But let us continue our story. You see, when we open our eyes and look at today’s economic picture…we can’t help wanting to go behind the screen to see where the wires lead. The trade deficit did not just "happen." It is plugged into the housing boom. With higher housing prices, Americans could not continue spending…and the housing boom couldn’t happen without Mr. Greenspan’s low interest rates. One wire leads to another. Rates came down because of the tech blow-up of 00-01…which can be traced to the EZ credit policies of the ’90s…and from there you can follow the lines all the way back to cutting the dollar’s connection to gold in August of ’71…which was done because of Lyndon Johnson’s unfunded wars on poverty and Vietnam…which grew out of the boom of the ’60s…after the lean years of the Great Depression and World War II.

Remembrance Day: The Difference Between 1950 and 2004

And here, another interruption. There is no need to worry about Americans spending more than they earn, we are told, and they did the same thing in the early ’50s. In fact, in 1950, the typical wage earner spent $1.05 for every dollar he brought home. But there is a big difference between 1950 and 2004. What could you buy during the war years? Even butter had disappeared from the shelves. Wages rose, but there was nothing to do with the money but save it. When the war was over, the troops came home, married, begat families, and began spending money on refrigerators, houses, cars…and everything else they needed. The money they were spending was money they had earned and saved up. And it was money they could put back into savings as their incomes increased.

Today, the typical householder spends $1.04 for every $1 of income. He lived it up during the ’90s. Now he is living it up even more. He has no savings, so has to borrow the money. And he has no ready way to pay it back. Looking back, the spending of the ’50s led to the boom of the ’60s. Looking ahead, the overspending of the ’90s and early years of this decade will probably have the opposite result.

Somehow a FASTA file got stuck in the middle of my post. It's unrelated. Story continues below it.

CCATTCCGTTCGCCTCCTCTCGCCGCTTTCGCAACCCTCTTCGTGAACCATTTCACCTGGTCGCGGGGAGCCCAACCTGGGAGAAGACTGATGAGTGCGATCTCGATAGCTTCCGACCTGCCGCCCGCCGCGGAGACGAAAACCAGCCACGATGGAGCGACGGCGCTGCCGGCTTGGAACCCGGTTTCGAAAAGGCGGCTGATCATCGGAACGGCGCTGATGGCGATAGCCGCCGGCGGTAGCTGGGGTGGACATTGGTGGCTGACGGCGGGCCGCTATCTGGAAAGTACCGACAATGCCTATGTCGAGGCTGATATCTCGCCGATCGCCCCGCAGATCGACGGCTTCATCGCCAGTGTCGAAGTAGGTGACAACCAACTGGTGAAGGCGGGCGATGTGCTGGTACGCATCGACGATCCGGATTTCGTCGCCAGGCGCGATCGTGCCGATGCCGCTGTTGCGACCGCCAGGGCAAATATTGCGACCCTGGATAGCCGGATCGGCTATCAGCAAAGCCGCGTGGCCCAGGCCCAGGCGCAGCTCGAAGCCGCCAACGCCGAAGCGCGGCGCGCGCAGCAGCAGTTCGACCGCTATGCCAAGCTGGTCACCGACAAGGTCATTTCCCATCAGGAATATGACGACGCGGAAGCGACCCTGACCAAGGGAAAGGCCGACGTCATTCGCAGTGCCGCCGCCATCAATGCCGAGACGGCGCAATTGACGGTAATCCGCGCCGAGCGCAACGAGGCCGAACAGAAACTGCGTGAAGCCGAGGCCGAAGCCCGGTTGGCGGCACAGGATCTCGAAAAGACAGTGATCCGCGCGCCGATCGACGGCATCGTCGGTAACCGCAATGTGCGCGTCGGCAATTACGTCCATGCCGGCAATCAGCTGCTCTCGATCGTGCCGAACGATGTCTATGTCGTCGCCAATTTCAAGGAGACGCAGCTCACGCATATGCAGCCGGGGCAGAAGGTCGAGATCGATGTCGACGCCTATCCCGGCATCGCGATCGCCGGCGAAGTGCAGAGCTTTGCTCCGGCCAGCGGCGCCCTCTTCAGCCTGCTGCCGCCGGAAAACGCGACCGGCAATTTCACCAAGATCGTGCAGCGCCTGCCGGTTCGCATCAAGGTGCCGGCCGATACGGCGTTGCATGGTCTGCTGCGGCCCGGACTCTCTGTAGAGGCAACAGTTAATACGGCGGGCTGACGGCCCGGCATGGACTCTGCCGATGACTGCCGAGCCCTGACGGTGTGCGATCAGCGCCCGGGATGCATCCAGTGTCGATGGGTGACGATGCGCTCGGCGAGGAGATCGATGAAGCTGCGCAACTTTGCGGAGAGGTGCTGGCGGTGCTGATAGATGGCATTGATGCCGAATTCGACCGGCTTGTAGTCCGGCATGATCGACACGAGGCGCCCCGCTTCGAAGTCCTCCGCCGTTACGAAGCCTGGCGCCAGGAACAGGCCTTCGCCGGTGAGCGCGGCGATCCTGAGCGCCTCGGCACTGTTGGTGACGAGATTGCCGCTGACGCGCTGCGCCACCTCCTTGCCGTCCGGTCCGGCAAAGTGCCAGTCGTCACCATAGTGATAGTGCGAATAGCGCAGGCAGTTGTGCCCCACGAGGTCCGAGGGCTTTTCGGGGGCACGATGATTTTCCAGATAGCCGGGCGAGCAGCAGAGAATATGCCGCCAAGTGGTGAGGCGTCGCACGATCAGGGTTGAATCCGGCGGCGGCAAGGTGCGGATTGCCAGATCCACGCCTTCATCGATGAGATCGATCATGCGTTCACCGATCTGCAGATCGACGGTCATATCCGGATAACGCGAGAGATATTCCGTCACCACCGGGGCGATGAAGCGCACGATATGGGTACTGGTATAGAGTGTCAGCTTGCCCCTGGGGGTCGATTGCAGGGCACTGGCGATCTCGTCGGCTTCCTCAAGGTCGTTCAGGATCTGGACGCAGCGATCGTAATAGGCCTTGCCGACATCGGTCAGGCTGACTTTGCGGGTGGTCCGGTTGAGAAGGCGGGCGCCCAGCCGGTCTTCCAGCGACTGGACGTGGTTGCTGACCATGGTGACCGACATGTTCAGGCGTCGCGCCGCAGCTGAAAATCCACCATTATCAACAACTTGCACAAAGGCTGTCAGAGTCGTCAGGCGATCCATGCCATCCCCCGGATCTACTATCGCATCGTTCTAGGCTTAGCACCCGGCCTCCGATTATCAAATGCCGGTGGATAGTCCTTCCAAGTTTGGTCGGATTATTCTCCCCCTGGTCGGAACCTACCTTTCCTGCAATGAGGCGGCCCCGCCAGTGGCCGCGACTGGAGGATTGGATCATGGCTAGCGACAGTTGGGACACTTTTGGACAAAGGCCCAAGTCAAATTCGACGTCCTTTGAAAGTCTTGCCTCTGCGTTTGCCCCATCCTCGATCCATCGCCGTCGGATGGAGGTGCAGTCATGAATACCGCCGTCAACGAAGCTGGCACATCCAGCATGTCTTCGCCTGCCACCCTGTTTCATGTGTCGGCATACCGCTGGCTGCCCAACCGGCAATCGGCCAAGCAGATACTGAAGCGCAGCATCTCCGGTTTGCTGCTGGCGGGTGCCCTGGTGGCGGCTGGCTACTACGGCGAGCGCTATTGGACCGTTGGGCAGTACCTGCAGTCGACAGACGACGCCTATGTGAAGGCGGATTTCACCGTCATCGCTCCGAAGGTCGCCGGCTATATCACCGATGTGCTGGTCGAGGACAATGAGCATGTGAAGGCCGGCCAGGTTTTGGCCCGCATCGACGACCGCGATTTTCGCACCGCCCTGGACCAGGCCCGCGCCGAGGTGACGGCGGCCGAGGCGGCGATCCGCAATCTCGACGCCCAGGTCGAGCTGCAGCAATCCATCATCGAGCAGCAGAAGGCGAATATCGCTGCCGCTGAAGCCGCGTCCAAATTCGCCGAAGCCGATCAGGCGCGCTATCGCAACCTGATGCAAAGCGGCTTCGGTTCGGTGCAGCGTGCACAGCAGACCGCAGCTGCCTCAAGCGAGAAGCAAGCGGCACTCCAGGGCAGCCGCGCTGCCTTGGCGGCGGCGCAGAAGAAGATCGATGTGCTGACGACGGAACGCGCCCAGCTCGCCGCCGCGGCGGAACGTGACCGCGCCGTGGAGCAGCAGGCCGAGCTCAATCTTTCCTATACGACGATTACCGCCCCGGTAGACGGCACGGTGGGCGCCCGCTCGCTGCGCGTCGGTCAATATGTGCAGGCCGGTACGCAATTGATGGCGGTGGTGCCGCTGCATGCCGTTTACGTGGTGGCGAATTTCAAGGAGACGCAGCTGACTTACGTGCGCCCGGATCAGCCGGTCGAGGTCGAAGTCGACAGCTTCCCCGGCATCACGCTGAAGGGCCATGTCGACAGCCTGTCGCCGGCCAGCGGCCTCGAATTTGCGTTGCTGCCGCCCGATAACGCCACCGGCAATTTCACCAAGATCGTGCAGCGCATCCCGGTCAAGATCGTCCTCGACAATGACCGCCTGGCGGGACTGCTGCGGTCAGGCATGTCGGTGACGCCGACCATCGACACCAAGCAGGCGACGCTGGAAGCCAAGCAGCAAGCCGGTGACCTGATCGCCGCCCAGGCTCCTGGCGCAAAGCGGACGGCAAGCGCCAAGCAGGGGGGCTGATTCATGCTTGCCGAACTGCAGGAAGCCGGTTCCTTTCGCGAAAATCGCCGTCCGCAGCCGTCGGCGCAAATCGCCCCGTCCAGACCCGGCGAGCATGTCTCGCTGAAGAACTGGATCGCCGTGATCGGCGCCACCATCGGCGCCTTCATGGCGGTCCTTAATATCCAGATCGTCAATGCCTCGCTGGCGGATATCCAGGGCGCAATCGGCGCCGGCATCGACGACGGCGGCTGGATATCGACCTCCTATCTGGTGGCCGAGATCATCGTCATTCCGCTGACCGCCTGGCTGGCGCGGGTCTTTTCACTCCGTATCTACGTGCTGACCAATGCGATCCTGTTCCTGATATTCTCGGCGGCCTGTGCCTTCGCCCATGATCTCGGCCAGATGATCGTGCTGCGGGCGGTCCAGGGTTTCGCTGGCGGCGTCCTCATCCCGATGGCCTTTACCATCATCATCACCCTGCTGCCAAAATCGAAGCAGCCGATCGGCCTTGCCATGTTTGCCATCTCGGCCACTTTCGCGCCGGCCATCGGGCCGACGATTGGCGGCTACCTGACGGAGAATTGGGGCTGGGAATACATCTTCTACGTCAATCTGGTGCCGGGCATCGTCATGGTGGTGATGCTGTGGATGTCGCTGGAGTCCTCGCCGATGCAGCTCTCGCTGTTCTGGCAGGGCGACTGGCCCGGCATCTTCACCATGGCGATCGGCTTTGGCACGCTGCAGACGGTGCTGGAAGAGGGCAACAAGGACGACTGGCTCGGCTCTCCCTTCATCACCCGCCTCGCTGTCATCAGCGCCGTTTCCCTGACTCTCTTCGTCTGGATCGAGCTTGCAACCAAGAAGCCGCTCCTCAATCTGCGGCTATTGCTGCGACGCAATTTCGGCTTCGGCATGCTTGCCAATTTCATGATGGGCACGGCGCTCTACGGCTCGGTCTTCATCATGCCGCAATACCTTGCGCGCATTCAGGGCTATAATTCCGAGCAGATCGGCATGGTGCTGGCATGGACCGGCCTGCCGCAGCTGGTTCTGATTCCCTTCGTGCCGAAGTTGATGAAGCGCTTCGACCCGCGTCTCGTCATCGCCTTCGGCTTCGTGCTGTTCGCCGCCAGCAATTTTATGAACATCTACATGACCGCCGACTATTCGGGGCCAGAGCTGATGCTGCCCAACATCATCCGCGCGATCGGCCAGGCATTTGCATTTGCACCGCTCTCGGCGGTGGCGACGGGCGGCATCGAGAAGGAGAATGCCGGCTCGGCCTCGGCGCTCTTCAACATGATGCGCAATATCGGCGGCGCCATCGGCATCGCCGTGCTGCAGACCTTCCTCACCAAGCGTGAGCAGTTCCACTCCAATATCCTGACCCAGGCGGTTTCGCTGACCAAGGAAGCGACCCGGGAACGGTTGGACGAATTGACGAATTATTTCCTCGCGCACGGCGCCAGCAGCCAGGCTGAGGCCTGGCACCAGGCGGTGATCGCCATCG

From the ’50s…the trail leads back to the Depression itself…and the stock market crash of ’29 that began it. And what’s this? How did the market get jived up in the first place? We trace the wire and find it in the hands of Benjamin Strong, Fed chief in 1927. The English were broke after World War I. Strong wanted to help them out, by giving a little "coup de whiskey" to the financial system.

One thing leads to another. But it all seems to lead back to the Wilson period…and the biggest public spectacle of all – World War I. In the period, 1913-18, everything changed. The Fed was created. An income tax was laid on. A whole generation of European men was practically wiped out. Nearly every major government in Europe fell…and every major combatant, except the United States, went bankrupt.

And so, on this Remembrance Day, we wonder: What is it we’re supposed to remember? Why had so many young men died?

Remembrance Day: Lies

Blame the fathers who lied, says Kipling, whose own son was killed in the war.

The first lie came from Britain. The British had cut the transatlantic cable from Berlin to New York. After the war began, Americans got their information from London, information that had been doctored by British propagandists. Reports told of German atrocities in Belgium. The Huns were barbarians. The Huns were murderers. The Huns were rapists, according to the news.